Sectors of growth

Everything from composite technologies for deep-water wind turbine components, including turbine towers and blades, to the building of ships specially designed to maintain these at-sea wind farms, to software specific to operating wind farms are possible sectors for growth in Maine.

“When anybody thinks of wind-energy jobs they often think only of the maintenance or construction side of building a facility, the image of somebody crawling around up there on the outside of the turbine is what comes to mind,”  Von Vogt said.

But the bulk of green energy jobs are more likely to be found in the manufacturing, engineering and consulting side of building a wind farm, either at sea or on land, Von Vogt said.

“The supply chain is complex, but it’s very important for the long-term growth of our economy,” says Von Vogt, who is also a director of the Maine Wind Energy Initiative.

A 47-page joint report on employment opportunities issued by the initiative and Von Vogt’s composite alliance in January of 2010 concludes: “Without establishing a full supply chain that includes turbine and tower manufacturing, the employment opportunities in Maine will be limited.”

The report further states: “Full advantage of the wind energy opportunity can only be taken if the full supply chain or at least the key factors (i.e. turbine manufacturing) have a local presence in Maine.”

Von Vogt says, in forming the coalition, organizers discovered there were already companies active in the industry or with expertise in wind-industry related fields. “It has helped us to see all we have out there already and where we can go,” he says. “Maine is actual well-positioned in areas that I wasn’t aware of before. We have to figure out what our competitive advantages are and, if we develop the resource, we also need to benefit from it in terms of the supply chain.”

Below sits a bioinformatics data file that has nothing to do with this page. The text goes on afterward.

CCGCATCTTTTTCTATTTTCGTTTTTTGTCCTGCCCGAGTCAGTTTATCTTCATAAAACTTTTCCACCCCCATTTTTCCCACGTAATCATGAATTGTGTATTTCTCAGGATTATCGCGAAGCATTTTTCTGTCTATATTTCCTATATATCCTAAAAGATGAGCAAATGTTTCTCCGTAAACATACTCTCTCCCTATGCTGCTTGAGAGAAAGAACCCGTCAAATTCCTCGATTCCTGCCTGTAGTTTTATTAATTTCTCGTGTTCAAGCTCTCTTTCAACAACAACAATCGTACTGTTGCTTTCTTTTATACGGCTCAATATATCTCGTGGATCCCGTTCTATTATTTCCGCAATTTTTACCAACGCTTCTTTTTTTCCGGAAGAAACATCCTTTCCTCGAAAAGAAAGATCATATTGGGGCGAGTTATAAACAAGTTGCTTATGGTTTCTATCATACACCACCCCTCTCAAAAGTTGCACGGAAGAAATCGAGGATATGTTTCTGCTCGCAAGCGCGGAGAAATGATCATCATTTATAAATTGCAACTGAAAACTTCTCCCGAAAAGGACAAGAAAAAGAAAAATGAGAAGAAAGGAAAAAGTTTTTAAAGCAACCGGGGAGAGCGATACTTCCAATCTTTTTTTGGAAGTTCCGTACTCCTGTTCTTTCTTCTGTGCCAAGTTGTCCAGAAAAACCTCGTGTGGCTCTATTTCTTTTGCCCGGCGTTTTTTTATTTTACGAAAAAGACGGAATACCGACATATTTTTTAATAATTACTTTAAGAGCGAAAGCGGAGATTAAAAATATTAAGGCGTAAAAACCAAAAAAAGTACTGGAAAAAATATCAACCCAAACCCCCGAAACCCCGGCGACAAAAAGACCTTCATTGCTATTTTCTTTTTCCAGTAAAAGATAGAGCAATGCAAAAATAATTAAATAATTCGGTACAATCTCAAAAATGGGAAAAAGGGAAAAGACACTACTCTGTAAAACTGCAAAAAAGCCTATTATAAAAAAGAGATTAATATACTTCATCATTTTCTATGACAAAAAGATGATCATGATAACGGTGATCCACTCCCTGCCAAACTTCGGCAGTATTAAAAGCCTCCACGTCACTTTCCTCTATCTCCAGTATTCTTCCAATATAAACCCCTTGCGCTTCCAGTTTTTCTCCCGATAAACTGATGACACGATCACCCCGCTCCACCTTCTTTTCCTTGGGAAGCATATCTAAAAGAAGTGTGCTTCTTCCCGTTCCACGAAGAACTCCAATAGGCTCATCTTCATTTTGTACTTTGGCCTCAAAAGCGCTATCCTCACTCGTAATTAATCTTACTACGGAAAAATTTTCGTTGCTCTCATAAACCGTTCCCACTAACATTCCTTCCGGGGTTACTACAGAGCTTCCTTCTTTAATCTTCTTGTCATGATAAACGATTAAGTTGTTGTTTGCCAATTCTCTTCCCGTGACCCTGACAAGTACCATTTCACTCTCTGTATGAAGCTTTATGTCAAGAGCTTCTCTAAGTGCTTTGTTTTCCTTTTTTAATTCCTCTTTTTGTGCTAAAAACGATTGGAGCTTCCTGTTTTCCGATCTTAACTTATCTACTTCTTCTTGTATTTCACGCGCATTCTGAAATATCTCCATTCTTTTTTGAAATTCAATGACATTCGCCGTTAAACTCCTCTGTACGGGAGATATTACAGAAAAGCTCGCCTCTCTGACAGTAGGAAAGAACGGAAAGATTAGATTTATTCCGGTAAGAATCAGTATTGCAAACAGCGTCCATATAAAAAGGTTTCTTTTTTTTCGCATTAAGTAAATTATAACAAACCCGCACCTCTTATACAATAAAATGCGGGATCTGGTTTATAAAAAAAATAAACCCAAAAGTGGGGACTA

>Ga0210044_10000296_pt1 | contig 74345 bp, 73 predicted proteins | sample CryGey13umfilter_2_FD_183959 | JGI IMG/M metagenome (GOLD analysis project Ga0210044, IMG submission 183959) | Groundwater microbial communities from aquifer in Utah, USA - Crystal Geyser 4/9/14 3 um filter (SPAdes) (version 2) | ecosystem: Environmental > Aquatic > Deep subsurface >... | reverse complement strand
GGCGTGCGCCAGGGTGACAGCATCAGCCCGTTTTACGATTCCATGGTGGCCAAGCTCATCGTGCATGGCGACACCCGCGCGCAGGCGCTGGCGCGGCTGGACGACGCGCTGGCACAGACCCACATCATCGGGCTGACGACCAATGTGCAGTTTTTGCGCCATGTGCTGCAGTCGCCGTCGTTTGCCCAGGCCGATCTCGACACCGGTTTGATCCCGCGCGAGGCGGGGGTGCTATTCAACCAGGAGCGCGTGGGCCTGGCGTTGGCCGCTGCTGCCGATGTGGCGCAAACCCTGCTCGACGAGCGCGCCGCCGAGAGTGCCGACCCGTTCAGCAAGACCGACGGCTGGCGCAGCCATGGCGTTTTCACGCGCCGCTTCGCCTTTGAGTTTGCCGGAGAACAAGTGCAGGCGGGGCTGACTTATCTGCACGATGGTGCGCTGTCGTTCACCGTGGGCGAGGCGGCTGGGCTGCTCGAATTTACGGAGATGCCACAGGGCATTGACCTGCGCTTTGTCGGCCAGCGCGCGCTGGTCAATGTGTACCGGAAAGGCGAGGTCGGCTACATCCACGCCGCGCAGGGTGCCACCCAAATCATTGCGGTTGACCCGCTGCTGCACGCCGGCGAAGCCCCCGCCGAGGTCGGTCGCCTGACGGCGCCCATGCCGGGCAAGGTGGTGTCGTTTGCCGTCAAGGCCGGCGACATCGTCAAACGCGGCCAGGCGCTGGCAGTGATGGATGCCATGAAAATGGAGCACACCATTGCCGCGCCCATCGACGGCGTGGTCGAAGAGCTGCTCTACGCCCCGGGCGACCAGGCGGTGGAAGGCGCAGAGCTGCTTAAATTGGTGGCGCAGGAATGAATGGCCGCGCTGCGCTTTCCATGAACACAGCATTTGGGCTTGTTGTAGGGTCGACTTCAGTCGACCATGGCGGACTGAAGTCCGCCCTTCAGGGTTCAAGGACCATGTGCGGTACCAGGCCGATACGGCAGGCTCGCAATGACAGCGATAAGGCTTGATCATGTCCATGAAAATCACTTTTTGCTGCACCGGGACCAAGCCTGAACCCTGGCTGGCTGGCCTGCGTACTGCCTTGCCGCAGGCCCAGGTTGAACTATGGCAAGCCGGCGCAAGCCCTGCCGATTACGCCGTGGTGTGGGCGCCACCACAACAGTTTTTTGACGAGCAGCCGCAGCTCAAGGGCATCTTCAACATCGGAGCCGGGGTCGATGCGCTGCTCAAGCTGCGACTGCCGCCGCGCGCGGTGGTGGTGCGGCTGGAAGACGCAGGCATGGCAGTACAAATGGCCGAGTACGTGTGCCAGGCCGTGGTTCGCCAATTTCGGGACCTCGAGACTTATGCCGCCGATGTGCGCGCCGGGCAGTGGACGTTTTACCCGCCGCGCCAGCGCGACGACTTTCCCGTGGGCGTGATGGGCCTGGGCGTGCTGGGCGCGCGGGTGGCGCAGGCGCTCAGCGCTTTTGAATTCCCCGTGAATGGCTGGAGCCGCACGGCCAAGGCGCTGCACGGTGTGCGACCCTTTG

Estimates on the number of jobs that could come from creating this manufacturing supply chain range from 15,000 to 25,000 but, so far, Maine cannot claim any companies are actively manufacturing and exporting components for the wind-power industry.

And the transition or diversification of Maine companies, already successful in other industrial sectors, like shipbuilding and heavy construction, makes perfect sense, says Catherine Renault, director of the Maine Office of Innovation, a division of the state’s Department of Economic and Community Development.

“We know from the experience in Europe that if you build the parts you can have a very significant industry” Renault says. “We know how to build big things that have to go in the ocean, so who cares if they are lying down or standing up.”

Still, obstacles both in state and federal regulation exist, including a federal permitting and siting process for off-shore wind projects that can take up to eight years to complete, Renault says.

Siting farms in Maine can be more problematic. Kerry points out population densities here, while among the lowest in New England, are still bigger than parts of rural Canada.

Fewer people usually means fewer conflicts over locating farms, he says.

Also the pace of development and ongoing growth in wind-energy manufacturing sector in other countries, including Canada and those in Europe and Asia, means Maine and the U.S. needs to move quickly.

The United Kingdom, for example,  was “late to the game” when it came to developing a manufacturing sector for renewable energy, Renault says.

“Because the industry had established itself in northern Europe they could import components, but were not in a good position to establish manufacturing facilities as well,” Renault says. “We (in Maine) are all concerned about the time frame because it’s a very competitive environment.”

That said, Maine’s state and federal lawmakers have not been idle and many, like Von Vogt and others in his coalition in both the private and public sector, have been working furiously on the supply chain issue.